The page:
When asked about the John Hughes films in a recent NY Times interview, John Cusack played the highbrow card. Besides Sixteen Candles, in which he had a minor role, Cusack said that he “never saw the other [Hughes films]. I didn’t understand them. I kept hearing a really hip 40-year-old person talking in teenagers’ mouths.” This teen comedy star of the 80s distancing himself isn’t a surprise, since of late Cusack has taken the serious line in the press, getting political as an interview subject and a blogger at The Huffington Post.
So it’s odd to see Cusack in Hot Tub Time Machine, the new, hilarious raunch comedy that found a spot in the box office top five this past weekend. Acting alongside the fresher blood (but only a little younger) Craig Robinson and Rob Corddry – of The Office and The Daily Show, respectively – makes Cusack seem like a casting error, a cameo miscast into a lead. Cusack wants to have fun appearing in this film, but just can’t let loose. Robinson and Corddry plunge into this shallow spoof of 80s teen comedies, which works off the device of a magical hot tub bringing them back to their youth and its milieu. The two actors run amok as would children of the Todd Phillips/Kevin Smith comic age, ready to drink and rut the night away. Cusack, from a safer time, seems to play by its rules, looking to score something lasting with an intellectual reporter babe.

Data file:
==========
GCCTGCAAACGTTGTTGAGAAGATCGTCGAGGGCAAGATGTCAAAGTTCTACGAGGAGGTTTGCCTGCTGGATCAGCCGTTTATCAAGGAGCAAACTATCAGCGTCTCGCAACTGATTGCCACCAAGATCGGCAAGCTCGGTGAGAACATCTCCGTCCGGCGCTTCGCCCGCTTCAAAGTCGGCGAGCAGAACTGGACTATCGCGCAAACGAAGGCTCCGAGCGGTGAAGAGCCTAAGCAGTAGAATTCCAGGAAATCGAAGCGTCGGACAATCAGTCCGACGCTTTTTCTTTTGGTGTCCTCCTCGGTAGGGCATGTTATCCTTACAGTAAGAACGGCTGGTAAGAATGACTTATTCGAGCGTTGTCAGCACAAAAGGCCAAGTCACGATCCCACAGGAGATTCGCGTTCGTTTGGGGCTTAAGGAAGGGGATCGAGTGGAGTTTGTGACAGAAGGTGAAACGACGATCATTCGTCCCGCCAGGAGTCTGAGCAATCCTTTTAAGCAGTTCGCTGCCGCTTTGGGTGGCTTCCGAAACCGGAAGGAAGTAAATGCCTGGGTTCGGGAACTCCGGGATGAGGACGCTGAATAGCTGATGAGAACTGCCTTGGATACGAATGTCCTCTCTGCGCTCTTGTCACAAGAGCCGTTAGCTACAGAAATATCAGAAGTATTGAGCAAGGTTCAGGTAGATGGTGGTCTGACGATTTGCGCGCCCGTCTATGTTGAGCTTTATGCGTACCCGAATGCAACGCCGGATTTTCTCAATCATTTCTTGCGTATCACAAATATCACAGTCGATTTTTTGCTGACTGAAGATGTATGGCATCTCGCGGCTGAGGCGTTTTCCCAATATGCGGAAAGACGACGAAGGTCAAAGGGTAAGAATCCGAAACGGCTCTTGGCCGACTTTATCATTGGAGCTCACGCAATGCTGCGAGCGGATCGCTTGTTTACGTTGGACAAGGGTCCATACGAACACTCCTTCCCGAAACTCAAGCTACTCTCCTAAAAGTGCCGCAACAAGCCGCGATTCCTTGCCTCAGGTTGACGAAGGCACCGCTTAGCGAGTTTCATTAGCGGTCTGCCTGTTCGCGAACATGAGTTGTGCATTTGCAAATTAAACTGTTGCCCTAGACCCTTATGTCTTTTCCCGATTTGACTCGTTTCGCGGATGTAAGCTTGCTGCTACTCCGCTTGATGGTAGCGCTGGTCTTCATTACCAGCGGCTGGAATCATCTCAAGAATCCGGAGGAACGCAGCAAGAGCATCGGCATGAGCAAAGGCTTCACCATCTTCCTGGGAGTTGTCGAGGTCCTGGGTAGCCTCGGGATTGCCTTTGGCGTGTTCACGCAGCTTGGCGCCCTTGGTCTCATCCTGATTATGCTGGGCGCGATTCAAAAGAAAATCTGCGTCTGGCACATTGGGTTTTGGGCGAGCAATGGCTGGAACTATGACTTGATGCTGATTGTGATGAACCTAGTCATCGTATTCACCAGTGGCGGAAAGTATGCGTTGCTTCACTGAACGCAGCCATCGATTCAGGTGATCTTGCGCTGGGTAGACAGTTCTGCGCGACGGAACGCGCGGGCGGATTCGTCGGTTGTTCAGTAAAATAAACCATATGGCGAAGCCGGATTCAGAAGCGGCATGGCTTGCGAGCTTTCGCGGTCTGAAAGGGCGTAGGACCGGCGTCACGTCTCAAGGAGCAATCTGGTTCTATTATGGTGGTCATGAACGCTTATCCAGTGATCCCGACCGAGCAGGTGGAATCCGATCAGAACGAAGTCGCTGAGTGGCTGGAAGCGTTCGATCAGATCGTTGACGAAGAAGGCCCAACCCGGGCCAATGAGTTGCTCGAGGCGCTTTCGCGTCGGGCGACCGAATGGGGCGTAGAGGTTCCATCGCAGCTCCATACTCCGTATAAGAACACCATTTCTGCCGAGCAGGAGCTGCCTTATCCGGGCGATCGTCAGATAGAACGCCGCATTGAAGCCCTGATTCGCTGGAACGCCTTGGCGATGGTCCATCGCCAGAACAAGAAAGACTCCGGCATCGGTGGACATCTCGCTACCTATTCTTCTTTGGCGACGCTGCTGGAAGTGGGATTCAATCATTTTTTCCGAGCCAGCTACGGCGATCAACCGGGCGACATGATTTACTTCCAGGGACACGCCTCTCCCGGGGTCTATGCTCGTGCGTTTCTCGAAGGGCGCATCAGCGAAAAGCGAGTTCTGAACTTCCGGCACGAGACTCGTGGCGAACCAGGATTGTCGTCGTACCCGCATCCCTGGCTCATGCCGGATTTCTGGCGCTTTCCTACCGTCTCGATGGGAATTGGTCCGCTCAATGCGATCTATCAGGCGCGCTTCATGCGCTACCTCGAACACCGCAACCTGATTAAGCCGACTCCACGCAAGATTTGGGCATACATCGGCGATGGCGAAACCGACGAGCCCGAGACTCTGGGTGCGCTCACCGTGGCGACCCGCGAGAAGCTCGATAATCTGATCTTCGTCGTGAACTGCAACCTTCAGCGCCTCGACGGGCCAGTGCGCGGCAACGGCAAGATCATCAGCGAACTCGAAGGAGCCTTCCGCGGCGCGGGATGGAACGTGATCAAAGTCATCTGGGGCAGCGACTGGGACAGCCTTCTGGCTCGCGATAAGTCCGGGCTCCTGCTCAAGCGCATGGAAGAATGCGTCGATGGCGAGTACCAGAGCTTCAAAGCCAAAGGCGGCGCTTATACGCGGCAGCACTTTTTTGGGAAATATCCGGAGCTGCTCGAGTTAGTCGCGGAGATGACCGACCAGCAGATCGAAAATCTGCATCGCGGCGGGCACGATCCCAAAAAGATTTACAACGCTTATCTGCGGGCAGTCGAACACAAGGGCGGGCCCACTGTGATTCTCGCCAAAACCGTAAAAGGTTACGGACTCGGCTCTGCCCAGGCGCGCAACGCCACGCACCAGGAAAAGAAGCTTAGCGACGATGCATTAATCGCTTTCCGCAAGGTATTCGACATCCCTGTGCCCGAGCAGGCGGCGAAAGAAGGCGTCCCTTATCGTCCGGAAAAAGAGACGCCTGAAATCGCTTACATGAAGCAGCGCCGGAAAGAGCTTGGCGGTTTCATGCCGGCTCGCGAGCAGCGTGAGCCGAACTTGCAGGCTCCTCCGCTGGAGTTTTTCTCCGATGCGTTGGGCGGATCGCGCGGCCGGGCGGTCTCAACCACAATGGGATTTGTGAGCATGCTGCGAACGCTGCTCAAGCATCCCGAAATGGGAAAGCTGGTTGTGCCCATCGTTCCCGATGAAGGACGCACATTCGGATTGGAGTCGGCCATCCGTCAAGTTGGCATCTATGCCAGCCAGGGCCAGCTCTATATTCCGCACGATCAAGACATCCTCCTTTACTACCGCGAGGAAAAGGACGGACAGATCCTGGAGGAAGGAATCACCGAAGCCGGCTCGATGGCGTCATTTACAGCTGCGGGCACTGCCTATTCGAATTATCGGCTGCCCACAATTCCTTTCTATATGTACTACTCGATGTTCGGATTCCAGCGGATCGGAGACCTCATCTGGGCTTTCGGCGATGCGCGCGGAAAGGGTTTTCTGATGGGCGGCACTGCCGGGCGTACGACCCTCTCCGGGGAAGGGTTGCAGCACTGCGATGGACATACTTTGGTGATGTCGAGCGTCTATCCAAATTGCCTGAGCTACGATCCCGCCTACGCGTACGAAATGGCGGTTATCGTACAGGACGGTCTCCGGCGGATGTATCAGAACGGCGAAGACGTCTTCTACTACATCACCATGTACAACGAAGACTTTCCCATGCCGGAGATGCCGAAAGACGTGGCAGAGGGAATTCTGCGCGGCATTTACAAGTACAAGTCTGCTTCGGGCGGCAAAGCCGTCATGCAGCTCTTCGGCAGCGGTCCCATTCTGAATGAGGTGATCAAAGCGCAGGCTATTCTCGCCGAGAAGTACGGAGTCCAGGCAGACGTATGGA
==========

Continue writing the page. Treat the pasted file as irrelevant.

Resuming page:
Though Cusack’s role is meant to be more of a straight man, he’s also alien as such, playing it too narrow. We can’t forget that he had graduated to more serious roles by the 1990s, long before he settled into a bland later career. His range no longer reaching the comic, Cusack is a confused reference point for Hot Tub. A scene in which he encounters Crispin Glover’s fun bellhop has some potential – as if two icons are ready to satirize the decade that made them – but ends up a missed opportunity. Glover, in something of an extended cameo, is in for a mindless, fun occasion. Cusack is lost, needing to head back to the future.
Plus, Cusack spoofing a trademark scene from Sixteen Candles (two lovers over a cake) spins the confusion even further. Wasn’t John one of the geek’s pals? Then again, he’d prefer you forget this role, even though he’s up for the spoof.